Physical, psychological and pandemic fatigue in the fourth wave of COVID-19 outbreak in Hong Kong: population-based, cross-sectional study

Elsie Yan*, Haze K L Ng, Daniel W L Lai, Vincent W P Lee

*Corresponding author for this work

Research output: Contribution to journalJournal articlepeer-review

1 Citation (Scopus)

Abstract

Objectives: To examine the physical, psychological and pandemic fatigue during the COVID-19 pandemic, and to explore the correlates of fatigue using a representative, population-based, community sample of Chinese adults in Hong Kong.

Design: Cross-sectional study.

Setting: Telephone surveys in Hong Kong from December 2020 to January 2021 (during the fourth wave of COVID-19 outbreak).

Participants: 1255 adults living in Hong Kong aged 18 years or older sampled using a multistage approach (53% women).

Main outcome measures: Physical and psychological fatigue: The Fatigue Assessment Scale (with a cut-off score of 22). Pandemic fatigue: Adherence to six disease prevention measures (DPM) recommended by the government.

Results: About 25.7% of the participants were feeling fatigued physically and psychologically. Physical and psychological fatigue was not directly associated with pandemic fatigue, and their association was fully mediated by self-perceived disruptions of COVID-19-related restrictions in daily life. Results from the hierarchical regression analysis showed that higher levels of fatigue were associated with economically inactive status (B=0.18, SE=0.04, p<0.001), having family or friend infected with COVID-19 before or during the study (B=0.17, SE=0.01, p<0.001), lower acceptability of DPM (B=-0.16, SE=0.03, p<0.001), greater disruptions in daily life (B=0.22, SE=0.02, p<0.001), and greater trust in authorities in ending the pandemic (B=0.11, SE=0.02, p<0.001).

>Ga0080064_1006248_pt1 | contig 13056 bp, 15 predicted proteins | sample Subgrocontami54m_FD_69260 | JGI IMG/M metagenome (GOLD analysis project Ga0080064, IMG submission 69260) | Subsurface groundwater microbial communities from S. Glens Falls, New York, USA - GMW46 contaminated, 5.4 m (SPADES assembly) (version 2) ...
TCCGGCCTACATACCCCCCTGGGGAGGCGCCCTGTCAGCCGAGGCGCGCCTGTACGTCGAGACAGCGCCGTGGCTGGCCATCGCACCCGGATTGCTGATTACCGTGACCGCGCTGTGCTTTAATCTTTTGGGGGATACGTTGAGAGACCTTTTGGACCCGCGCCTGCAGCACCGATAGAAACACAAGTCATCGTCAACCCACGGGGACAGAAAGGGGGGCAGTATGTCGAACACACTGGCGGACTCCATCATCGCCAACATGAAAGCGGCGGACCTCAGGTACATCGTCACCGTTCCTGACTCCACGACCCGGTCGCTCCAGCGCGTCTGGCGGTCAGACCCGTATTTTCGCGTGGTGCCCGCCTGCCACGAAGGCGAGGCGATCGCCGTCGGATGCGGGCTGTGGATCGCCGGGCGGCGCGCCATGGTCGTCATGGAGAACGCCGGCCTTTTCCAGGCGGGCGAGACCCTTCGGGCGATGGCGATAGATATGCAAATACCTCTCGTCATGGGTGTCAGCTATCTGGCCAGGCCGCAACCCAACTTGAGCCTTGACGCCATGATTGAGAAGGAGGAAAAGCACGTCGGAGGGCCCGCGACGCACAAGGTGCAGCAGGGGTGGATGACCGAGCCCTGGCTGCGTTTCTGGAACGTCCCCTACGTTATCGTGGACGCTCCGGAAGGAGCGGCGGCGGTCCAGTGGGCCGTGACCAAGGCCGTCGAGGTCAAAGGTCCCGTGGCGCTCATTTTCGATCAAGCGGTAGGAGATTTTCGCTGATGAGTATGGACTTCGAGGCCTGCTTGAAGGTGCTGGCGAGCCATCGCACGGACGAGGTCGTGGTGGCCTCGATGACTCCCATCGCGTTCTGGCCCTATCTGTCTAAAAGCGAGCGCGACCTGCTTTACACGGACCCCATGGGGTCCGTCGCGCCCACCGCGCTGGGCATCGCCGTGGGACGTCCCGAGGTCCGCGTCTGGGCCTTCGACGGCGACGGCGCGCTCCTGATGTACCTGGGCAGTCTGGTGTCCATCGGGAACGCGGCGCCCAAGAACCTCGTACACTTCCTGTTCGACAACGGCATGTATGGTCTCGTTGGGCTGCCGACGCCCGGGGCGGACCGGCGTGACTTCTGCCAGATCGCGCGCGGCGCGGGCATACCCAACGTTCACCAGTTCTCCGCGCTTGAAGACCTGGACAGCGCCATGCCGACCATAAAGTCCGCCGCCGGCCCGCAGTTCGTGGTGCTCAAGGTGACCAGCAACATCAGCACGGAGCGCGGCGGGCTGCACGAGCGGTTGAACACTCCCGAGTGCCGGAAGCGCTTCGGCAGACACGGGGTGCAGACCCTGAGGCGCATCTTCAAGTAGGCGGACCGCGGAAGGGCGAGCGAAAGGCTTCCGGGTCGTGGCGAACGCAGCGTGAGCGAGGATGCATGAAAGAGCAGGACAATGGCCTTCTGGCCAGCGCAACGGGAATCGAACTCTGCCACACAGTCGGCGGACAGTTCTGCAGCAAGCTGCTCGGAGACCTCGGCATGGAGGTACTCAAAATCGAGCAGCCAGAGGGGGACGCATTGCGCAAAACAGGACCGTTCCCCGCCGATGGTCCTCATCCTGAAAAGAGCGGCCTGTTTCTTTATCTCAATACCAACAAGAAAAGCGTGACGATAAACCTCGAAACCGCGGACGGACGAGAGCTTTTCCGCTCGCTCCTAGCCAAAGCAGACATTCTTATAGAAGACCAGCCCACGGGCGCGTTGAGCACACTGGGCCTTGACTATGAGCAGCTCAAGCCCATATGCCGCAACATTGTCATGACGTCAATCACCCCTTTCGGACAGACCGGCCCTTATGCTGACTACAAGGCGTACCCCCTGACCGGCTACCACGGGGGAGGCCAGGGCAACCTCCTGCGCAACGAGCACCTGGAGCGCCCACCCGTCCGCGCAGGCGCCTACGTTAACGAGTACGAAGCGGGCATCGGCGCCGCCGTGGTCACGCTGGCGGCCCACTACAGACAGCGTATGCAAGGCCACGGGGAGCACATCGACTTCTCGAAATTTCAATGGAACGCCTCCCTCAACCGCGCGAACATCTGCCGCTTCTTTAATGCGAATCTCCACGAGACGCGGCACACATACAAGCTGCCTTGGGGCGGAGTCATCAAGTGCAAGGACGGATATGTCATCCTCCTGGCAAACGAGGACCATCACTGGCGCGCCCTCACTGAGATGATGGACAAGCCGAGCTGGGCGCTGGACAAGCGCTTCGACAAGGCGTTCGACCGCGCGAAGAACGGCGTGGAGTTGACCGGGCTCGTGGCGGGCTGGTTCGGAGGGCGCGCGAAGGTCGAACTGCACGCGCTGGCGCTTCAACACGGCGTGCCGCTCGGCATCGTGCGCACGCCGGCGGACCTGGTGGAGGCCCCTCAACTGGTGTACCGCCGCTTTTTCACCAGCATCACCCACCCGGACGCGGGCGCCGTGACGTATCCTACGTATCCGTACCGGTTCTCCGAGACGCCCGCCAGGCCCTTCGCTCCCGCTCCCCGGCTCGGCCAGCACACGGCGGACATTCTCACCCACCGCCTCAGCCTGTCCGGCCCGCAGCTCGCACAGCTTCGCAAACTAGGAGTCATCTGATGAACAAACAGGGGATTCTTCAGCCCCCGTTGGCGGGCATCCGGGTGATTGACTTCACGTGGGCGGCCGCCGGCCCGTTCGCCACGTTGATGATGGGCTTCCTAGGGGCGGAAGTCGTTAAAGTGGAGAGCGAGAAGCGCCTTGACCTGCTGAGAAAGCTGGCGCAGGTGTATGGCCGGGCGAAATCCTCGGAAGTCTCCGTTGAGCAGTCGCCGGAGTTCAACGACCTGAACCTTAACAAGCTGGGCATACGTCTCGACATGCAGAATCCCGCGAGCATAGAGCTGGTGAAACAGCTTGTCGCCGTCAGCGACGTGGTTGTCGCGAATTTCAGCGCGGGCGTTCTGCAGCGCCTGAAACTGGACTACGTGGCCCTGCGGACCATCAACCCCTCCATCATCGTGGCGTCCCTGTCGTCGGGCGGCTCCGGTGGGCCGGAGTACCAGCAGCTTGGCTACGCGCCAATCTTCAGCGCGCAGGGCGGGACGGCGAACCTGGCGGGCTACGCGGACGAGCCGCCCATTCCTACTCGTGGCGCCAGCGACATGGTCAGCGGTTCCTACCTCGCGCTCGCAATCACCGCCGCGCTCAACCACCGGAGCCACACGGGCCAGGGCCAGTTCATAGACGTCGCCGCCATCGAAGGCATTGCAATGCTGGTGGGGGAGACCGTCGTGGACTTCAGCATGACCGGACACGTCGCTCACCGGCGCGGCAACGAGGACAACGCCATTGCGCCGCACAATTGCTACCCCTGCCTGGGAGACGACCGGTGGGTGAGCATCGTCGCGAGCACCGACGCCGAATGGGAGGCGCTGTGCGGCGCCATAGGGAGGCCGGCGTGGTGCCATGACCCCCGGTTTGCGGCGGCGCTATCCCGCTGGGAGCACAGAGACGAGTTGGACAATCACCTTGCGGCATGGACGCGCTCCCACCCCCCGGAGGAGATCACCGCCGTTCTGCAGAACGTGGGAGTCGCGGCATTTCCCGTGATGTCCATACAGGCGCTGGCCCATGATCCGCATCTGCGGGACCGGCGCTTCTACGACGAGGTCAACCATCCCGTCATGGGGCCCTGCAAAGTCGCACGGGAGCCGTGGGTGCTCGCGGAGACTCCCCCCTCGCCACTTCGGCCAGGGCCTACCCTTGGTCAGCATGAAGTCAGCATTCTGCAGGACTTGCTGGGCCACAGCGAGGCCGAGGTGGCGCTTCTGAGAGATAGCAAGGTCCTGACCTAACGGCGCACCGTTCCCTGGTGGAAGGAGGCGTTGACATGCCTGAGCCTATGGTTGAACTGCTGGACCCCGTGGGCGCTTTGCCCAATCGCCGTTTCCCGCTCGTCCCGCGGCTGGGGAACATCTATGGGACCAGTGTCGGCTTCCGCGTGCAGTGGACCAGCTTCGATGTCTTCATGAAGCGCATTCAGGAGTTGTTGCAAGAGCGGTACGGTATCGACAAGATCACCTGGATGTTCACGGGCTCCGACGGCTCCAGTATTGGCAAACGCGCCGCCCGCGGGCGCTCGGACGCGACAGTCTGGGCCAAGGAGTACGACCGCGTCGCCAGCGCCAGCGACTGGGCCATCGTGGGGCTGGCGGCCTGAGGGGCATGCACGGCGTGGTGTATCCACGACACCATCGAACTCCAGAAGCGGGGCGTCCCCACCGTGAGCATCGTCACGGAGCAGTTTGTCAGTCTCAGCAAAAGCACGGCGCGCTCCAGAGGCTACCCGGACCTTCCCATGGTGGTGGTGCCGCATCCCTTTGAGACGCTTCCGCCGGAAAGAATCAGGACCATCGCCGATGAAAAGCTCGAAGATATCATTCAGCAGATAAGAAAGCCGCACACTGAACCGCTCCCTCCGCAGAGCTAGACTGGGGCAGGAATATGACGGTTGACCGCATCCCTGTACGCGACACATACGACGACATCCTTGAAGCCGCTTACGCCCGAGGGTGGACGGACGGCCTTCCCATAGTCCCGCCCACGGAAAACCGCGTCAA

Conclusions: Fatigue affected many individuals during the pandemic. Disruptions of DPM in daily life may serve as a mediator in the association between pandemic fatigue and physical and psychological fatigue, reflecting the need of effective interventions to reduce self-perceived disruptions of COVID-19-related restrictions in the general population. Resources should be allocated to provide sufficient services to individuals vulnerable to fatigue during the prolonged pandemic.

Original languageEnglish
Article numbere062609
Number of pages9
JournalBMJ Open
Volume12
Issue number12
DOIs
Publication statusPublished - 15 Dec 2022

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